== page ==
The Morning Mix

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We’re eight hours in to Marathon Madness, and we’ve retained most of our sanity thus far. If you’re up for the challenge, there’s a basketball game on TV/your computer right now. Here’s what’s going on in today’s Morning Mix:

 

Tuesday’s Top Games:
6:00 a.m. – Stony Brook @ Rider
8:00 a.m. – Northern Illinois @ Valparaiso
10:00 a.m. – Harvard @ Massachusetts
12:00 p.m. – Temple @ Kent State
2:00 p.m. – Detroit @ St. John’s
4:00 p.m. – Butler @ Xaiver
7:00 p.m. – Vermont at No.23 Connecticut
7:00 p.m. – No.14 Michigan State vs. No.7 Kansas
7:00 p.m. – UNC-Wilmington @ Richmond
7:00 p.m. – George Mason @ Bucknell
7:00 p.m. – Wichita State @ VCU
9:00 p.m. – Lehigh @ Pittsburgh
9:30 p.m. – No.8 Duke vs. No.3 Kentucky
9:30 p.m. – Long Beach State @ USC

 

Top Stories:
New Mexico outlasts Davidson in a shootout at The Pit: The Lobos and Wildcats engaged in an early season “Game of the Year” candidate at The Pit. Davidson got out to a large first half lead, but Kendall Williams and Tony Snell led the Lobos back, and Wildcats did not have the endurance to keep up the pace.

Gonzaga’s talented depth stifles West Virginia: In the opening game of Marathon Madness, Gonzaga showed why they’re expected to make a run at the Final Four by stifling a sloppy Mountaineers squad 84-50.

LIU-Brooklyn falls to 0-2: The Blackbirds are the reigning NEC champions and have the talent and experience to dominate inferior competition. But the squad struggled to defend in the first two games of the season, and the loss of head coach Jim Ferry is starting to show on the court

Youngstown State topples Georgia, moves to 2-0: The mighty Penguins of Youngstown State outclassed the Georgia Bulldogs 68-56 in the first round of the Progressive Legends Classic. With the win, YSU moves to 2-0, having defeated George Washington over the weekend.

Dayton keeps “First Four”, MSG gets regional site: The NCAA announced on Monday that Dayton will continue to serve host to the opening round until 2014-2015. additionally, Madison Square Garden will serve as a regional host for the NCAA Tournament for the first time in 53 years.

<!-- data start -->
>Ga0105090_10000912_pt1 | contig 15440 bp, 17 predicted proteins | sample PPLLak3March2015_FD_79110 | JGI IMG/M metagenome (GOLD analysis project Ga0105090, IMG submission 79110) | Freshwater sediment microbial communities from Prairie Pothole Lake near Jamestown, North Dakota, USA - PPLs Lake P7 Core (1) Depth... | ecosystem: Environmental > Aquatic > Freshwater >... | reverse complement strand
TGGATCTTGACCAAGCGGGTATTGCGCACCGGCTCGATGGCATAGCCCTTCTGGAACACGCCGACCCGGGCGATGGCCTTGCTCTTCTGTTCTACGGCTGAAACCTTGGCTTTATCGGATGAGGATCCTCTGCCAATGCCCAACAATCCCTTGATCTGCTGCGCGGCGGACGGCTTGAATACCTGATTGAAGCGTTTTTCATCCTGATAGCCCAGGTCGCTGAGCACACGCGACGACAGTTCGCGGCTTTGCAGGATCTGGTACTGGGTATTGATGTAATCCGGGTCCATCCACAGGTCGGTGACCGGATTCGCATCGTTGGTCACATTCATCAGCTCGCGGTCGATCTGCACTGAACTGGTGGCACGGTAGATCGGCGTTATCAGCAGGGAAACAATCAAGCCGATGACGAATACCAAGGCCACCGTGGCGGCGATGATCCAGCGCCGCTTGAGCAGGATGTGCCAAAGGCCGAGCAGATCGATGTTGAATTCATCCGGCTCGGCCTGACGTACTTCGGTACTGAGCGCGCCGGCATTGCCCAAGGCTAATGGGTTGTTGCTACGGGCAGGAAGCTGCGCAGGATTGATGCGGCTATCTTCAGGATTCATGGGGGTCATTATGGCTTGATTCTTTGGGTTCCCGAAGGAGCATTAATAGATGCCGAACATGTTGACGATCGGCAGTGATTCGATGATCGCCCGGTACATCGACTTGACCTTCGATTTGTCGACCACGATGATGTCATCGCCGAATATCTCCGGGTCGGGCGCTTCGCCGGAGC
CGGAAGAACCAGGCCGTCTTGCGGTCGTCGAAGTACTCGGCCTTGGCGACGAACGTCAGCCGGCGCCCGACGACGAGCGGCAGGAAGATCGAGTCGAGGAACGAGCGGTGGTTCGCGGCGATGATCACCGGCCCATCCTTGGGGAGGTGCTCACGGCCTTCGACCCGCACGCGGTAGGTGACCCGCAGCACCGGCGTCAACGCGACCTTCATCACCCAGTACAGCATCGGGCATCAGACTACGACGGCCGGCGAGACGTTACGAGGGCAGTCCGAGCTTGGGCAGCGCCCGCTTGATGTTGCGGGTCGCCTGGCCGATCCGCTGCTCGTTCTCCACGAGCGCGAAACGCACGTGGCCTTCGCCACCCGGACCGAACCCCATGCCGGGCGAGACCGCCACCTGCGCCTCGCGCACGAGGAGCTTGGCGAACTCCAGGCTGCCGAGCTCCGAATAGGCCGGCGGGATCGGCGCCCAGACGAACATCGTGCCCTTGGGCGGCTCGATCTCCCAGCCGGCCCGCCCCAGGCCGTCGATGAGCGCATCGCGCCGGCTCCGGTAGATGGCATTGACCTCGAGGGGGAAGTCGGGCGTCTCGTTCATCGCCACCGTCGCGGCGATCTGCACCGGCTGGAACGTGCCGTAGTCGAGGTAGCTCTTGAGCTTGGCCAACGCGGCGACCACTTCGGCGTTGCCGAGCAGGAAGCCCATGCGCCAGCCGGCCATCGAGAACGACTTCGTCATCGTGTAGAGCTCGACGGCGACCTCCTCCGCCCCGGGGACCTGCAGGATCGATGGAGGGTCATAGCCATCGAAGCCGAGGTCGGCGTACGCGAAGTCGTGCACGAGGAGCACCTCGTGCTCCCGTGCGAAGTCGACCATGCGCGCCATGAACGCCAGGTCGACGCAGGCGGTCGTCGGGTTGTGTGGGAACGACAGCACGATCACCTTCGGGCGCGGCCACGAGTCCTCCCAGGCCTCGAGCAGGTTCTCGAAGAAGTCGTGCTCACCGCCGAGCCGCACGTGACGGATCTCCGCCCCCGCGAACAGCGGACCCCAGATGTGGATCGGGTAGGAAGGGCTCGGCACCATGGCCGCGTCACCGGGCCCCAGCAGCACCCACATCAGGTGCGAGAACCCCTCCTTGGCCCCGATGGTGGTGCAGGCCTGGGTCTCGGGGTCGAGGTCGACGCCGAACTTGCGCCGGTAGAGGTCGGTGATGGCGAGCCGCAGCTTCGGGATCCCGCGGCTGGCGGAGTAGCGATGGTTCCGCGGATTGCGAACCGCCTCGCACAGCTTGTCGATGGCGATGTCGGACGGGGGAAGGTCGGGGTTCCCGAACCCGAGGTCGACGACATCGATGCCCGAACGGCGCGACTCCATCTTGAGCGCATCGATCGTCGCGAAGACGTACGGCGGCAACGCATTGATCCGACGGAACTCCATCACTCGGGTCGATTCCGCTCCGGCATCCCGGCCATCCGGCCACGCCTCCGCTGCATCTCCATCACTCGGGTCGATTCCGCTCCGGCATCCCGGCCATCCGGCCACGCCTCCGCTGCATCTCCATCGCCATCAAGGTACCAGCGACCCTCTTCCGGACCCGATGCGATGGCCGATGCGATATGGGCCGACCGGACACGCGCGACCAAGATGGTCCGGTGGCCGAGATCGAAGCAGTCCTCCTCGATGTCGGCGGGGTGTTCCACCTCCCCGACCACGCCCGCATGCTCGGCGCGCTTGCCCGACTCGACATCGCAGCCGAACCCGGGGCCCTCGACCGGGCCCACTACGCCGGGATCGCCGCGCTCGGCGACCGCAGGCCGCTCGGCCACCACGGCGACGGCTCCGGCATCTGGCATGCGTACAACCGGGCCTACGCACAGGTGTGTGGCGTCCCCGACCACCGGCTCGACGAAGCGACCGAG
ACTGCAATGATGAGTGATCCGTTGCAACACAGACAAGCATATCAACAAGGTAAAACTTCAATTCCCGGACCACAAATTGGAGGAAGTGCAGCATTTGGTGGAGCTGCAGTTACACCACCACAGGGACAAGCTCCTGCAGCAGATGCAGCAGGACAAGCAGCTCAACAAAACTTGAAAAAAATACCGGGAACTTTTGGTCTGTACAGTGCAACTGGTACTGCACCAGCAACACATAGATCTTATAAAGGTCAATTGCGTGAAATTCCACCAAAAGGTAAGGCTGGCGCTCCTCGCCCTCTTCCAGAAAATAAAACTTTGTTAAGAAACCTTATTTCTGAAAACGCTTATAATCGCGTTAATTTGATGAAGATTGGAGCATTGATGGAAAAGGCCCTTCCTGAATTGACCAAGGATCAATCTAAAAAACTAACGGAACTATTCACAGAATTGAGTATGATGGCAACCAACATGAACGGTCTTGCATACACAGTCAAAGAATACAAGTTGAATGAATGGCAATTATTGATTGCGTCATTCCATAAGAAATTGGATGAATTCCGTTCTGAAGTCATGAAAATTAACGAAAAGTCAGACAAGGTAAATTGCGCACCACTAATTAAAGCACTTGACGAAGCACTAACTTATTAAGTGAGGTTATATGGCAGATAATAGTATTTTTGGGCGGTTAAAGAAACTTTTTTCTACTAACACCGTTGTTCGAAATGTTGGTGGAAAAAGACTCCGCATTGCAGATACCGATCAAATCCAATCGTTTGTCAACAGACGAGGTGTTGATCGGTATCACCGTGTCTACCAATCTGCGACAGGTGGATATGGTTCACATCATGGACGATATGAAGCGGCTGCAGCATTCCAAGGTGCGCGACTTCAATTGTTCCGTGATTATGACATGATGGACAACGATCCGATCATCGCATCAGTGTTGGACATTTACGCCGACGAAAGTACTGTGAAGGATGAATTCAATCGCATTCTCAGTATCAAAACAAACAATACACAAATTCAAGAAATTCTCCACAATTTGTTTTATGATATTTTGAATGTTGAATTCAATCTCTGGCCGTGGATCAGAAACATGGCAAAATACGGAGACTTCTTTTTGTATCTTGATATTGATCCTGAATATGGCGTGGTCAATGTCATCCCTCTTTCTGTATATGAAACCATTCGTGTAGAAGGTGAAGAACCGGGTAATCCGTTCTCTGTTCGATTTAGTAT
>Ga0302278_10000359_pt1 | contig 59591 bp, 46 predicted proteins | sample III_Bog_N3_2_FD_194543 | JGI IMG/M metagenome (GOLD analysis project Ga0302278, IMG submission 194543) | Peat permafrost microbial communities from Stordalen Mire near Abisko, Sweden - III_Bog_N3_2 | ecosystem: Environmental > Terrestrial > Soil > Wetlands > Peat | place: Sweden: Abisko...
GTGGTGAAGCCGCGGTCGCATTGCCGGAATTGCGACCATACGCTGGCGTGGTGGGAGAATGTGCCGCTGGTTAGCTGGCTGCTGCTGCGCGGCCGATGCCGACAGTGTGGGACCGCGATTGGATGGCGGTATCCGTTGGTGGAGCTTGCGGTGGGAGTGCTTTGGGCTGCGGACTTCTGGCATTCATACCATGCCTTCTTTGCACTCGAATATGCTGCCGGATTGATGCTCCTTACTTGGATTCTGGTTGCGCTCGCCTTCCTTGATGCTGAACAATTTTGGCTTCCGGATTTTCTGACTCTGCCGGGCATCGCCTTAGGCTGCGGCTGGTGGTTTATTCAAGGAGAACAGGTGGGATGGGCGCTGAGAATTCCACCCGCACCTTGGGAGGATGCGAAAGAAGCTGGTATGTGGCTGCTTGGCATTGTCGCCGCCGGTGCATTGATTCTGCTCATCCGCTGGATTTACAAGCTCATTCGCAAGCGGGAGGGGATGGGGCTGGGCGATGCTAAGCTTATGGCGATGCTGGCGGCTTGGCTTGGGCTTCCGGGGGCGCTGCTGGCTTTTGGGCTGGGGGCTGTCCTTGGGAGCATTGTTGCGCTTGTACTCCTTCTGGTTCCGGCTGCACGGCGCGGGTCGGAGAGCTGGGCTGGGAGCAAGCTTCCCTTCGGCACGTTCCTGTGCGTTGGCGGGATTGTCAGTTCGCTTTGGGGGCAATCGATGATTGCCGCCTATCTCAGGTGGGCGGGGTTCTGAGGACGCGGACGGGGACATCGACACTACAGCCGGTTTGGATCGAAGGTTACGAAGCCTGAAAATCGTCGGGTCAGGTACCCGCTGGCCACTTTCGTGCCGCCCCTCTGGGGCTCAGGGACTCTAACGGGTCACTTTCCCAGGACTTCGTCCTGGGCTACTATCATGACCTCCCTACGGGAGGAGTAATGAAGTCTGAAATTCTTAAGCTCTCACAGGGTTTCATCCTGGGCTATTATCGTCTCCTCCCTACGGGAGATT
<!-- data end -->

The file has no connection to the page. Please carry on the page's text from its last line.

Kentucky guard Ryan Harrow sick, will not travel for Champions Classic: Kentucky point guard Ryan Harrow, who struggled in the season-opener against Maryland, is battling the flu, and will not travel with the team to Atlanta for the Champions Classic. The Wildcats will have to rely on walk-on Jarrod Polson to handle the point against Duke, but the junior played admirably in the season-opener.

 

Observations & Analysis:
– Speaking of creative places to hold basketball games, here’s a solid list of ten places college hoops needs to go to next. (The College Court)

– Worst loss of the day goes to North Texas, who lost to Alabama-Huntsville (D-II) 78-75 in the opening round of the N.I.T. Preseason Tip-Off (The Dagger)

– Doug Gottlieb made four snap judgements from the first weekend in college hoops (Eye on College Basketball)

– All five starters for the Memphis Tigers last night are hometown kids. Something like this does not happen frequently, especially not for a city like Memphis (ESPN)

– After two games in four days, it’s easy to see why Mark Turgeon is confident that his Terrapins squad has the talent and depth to be a force this season (Washington Post)

 

Odds & Ends:
– Wichita isn’t the sexiest location on the map, but it’s a great tournament venue and should not have been snubbed from the 2014-2015 NCAA Tournament. (KFDI FM 101.3)

– The best pictures from the first weekend of college hoops (Eye on College Basketball)

– Despite negative reviews, the Carrier Classic is going to continue in 2013 (ESPN)

– Kentucky freshman Willie Cauley-Stein doesn’t know who Christian Laettner is, never seen video of “The Shot” (The Dagger)

– This is exactly why we ranked St. Joseph’s Ronald Roberts as one of the top-10 dunkers in the country (Philahoops.com)

– After vocalizing his displeasure sitting on the bench, Pittsburgh guard John Johnston has decided to transfer (Cardiac Hill)

 

Tweet of the Day:

@RobDauster: Tony Snell played high school ball with Kawhi Leonard, meaning that team undoubtedly led their conference in lanky arms and cornrows.


Video of the Day:

Red Hot Chilli Pepper’s bassist Flea performed the National Anthem at the opening of the new Pauley Pavillon

Do you like the new Morning Mix? Hate it? Have a suggestion or wanted something featured? Troy Machir will take all your praise, insults and inquiries via Twitter (@TroyMachir)

The Champions Classic renewed through 2019